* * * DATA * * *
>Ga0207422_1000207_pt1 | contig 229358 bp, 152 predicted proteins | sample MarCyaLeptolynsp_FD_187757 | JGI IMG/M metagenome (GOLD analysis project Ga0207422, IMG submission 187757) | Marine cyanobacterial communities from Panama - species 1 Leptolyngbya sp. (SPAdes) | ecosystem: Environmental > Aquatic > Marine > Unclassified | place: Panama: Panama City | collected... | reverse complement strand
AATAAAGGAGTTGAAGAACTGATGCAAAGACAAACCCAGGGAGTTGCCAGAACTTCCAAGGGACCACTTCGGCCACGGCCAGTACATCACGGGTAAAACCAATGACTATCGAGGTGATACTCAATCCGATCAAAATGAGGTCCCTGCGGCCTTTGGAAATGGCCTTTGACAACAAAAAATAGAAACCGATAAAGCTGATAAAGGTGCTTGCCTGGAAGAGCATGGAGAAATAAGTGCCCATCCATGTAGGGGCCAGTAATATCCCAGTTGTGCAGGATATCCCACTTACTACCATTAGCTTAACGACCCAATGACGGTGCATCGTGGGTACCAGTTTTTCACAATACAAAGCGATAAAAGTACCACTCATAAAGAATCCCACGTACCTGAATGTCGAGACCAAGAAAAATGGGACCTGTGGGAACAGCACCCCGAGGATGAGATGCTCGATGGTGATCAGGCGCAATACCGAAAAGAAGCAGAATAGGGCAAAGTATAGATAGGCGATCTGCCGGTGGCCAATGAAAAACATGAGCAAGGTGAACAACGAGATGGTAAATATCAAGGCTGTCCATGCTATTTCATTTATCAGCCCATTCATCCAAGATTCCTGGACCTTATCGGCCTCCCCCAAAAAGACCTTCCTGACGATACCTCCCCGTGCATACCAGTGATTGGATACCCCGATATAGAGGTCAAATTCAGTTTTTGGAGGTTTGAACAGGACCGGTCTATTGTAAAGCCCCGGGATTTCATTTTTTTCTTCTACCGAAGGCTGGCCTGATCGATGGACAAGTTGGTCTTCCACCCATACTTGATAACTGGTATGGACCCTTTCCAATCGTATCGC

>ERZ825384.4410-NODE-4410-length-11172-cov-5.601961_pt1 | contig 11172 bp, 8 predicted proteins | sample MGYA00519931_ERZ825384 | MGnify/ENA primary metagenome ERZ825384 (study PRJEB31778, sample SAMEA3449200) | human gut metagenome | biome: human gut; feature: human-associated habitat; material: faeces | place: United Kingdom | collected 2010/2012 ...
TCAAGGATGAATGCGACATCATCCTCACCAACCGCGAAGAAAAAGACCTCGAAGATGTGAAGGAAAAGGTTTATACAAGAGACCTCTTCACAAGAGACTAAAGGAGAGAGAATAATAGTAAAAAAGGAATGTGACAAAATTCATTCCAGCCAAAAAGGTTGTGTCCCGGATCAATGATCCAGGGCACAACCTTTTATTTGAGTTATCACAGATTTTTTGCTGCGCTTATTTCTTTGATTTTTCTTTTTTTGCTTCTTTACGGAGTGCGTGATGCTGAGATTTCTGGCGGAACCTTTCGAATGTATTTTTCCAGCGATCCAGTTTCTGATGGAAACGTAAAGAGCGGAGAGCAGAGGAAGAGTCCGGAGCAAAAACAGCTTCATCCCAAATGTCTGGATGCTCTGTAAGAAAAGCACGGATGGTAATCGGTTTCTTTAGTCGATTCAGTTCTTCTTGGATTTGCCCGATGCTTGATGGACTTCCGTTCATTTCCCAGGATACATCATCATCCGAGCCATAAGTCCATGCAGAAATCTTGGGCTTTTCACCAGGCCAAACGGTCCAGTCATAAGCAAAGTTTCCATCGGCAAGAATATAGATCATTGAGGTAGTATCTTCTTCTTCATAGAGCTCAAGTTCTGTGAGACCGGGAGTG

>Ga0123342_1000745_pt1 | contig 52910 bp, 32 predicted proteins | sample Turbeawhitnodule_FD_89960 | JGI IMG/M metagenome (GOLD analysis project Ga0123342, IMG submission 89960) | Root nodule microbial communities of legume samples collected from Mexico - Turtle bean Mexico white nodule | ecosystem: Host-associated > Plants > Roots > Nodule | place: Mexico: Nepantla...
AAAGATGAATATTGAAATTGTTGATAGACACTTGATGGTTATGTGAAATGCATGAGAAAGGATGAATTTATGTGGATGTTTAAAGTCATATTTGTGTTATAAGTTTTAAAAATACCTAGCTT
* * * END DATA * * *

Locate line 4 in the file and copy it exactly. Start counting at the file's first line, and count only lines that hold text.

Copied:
TCAAGGATGAATGCGACATCATCCTCACCAACCGCGAAGAAAAAGACCTCGAAGATGTGAAGGAAAAGGTTTATACAAGAGACCTCTTCACAAGAGACTAAAGGAGAGAGAATAATAGTAAAAAAGGAATGTGACAAAATTCATTCCAGCCAAAAAGGTTGTGTCCCGGATCAATGATCCAGGGCACAACCTTTTATTTGAGTTATCACAGATTTTTTGCTGCGCTTATTTCTTTGATTTTTCTTTTTTTGCTTCTTTACGGAGTGCGTGATGCTGAGATTTCTGGCGGAACCTTTCGAATGTATTTTTCCAGCGATCCAGTTTCTGATGGAAACGTAAAGAGCGGAGAGCAGAGGAAGAGTCCGGAGCAAAAACAGCTTCATCCCAAATGTCTGGATGCTCTGTAAGAAAAGCACGGATGGTAATCGGTTTCTTTAGTCGATTCAGTTCTTCTTGGATTTGCCCGATGCTTGATGGACTTCCGTTCATTTCCCAGGATACATCATCATCCGAGCCATAAGTCCATGCAGAAATCTTGGGCTTTTCACCAGGCCAAACGGTCCAGTCATAAGCAAAGTTTCCATCGGCAAGAATATAGATCATTGAGGTAGTATCTTCTTCTTCATAGAGCTCAAGTTCTGTGAGACCGGGAGTG